• Substandard driving. Complaints about hard braking, swerving, abrupt lane changes.
  • Physical assault. This included yelling, assault, battery, and refusing to take the fare to the destination.
  • Sexual assault. Uber considered a sexual assault to include either an assault that happened during an Uber ride; or between two parties who met one another during an Uber ride. The assault itself could consist of everything from non-consensual kissing to rape.

What Isn't There

Uber's report did not include statistics on theft, robbery, non-fatal accidents; substance abuse or DUI among the drivers; mechanical failure or damage to the drivers' cars; reports of fraud; and other complaints that may be getting lost in the background of Uber use.

Uber is not, of course, a taxi company, but a transportation app. Their position had initially been that they provide a way to bring together people who want to drive and people who need a ride, and after that, the parties are on their own as to what happens next.  However, court cases in 2017 and 2018 made it clear that Uber drivers are employees, and Uber can be held liable for failing to screen out known felons and sex offenders, and for failing to terminate individuals who have displayed certain acts on the job—like watching live stream videos instead of watching the road.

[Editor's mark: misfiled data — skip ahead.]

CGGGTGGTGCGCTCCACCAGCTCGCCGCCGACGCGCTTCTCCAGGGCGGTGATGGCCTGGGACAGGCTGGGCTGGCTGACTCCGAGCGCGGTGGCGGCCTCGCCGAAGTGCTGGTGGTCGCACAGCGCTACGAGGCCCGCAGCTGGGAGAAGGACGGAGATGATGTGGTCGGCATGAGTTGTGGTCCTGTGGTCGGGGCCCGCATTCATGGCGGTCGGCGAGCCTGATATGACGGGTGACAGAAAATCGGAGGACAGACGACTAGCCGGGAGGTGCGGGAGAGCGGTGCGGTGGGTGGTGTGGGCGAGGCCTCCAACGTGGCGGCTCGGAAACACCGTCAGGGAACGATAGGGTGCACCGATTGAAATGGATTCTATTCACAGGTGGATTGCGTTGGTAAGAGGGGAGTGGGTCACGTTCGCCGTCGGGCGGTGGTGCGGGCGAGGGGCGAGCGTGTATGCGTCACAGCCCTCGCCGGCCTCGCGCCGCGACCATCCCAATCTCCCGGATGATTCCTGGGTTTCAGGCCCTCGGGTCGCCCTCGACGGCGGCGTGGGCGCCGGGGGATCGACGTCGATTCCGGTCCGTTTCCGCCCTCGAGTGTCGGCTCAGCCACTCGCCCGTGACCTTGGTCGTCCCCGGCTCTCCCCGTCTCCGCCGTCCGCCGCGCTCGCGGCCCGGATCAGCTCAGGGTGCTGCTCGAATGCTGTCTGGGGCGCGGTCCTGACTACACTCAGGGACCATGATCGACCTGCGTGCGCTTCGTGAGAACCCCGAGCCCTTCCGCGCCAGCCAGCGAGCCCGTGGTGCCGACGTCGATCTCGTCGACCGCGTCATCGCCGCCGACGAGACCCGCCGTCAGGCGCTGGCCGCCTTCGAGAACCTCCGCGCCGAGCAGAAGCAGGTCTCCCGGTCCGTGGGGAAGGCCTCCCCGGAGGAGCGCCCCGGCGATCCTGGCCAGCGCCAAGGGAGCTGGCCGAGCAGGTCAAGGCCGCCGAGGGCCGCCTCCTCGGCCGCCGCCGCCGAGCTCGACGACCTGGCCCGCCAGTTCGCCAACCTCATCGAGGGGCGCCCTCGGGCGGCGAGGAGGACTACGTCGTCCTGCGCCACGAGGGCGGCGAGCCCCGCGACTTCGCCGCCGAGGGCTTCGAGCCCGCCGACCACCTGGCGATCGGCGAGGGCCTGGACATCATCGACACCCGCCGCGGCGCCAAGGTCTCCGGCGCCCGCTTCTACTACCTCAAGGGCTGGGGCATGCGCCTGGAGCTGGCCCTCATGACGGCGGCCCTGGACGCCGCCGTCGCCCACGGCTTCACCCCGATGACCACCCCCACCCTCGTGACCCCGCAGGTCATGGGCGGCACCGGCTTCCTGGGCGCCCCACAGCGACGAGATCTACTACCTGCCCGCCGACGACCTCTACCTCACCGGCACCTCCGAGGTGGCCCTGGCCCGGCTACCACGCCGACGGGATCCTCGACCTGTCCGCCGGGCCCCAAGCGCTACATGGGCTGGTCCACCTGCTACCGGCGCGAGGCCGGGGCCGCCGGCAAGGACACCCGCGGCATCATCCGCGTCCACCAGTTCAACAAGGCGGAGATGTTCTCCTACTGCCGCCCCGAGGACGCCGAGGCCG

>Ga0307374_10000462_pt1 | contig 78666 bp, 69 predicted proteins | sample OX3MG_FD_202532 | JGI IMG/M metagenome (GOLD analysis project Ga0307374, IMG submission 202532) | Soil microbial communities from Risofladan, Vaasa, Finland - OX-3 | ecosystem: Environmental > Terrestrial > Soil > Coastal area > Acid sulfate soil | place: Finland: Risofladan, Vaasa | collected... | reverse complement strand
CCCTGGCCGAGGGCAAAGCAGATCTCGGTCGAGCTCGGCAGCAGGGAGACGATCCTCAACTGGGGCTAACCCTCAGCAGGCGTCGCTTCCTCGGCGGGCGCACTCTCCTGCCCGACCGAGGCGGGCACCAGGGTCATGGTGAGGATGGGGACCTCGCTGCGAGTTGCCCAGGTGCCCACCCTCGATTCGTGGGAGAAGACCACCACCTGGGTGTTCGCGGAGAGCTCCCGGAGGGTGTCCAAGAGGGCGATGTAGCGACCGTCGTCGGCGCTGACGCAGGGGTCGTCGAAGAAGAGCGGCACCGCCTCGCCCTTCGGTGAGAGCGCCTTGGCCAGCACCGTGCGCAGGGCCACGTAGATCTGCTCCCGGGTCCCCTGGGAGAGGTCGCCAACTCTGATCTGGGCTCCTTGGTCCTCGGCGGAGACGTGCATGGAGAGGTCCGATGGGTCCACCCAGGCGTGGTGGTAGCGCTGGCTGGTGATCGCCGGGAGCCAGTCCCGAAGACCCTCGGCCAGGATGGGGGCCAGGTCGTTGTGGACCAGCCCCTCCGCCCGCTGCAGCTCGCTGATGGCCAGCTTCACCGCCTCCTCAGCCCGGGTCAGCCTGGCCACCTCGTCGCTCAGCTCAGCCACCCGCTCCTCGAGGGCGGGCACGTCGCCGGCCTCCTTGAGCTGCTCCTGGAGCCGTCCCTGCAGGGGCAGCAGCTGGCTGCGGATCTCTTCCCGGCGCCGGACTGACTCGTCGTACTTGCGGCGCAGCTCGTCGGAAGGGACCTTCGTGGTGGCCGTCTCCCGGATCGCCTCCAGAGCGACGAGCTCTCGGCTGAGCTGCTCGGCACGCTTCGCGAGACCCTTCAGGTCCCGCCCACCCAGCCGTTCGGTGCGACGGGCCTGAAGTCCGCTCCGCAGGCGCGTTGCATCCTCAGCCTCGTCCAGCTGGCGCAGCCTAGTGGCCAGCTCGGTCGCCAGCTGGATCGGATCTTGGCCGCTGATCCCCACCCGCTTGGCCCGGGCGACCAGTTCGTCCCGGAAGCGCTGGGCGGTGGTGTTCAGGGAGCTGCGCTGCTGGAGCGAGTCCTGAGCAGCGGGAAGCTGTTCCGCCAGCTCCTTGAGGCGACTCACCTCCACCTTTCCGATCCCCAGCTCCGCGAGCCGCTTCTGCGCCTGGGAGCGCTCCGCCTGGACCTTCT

So What Do I Do?

If you use Uber or Lyft and become the victim of a crime—any crime—or are involved in an accident, the first thing to do is contact the authorities. If you are injured, and the driver has not called 911, you should go at once to the emergency room. This will ensure that the insurance companies will pay for your treatment. If you have been the victim of any sort of crime, or even if you aren't really sure, call the police. Make sure a written report with the date and time of the incident exists.

Then call an attorney. Because of Uber's lackadaisical attitude until recently, the number of awful acts committed by their drivers is sadly high—and the number of attorneys handling them is not great. However, be sure you are in the correct jurisdiction. If you are in Los Angeles, or if the event took place in L.A., you will need an L.A. Uber accident attorney. Just because you're reading this in Des Moines doesn't mean you won't need the services of Freeman & Freeman if the Uber accident happened on your way out of LAX.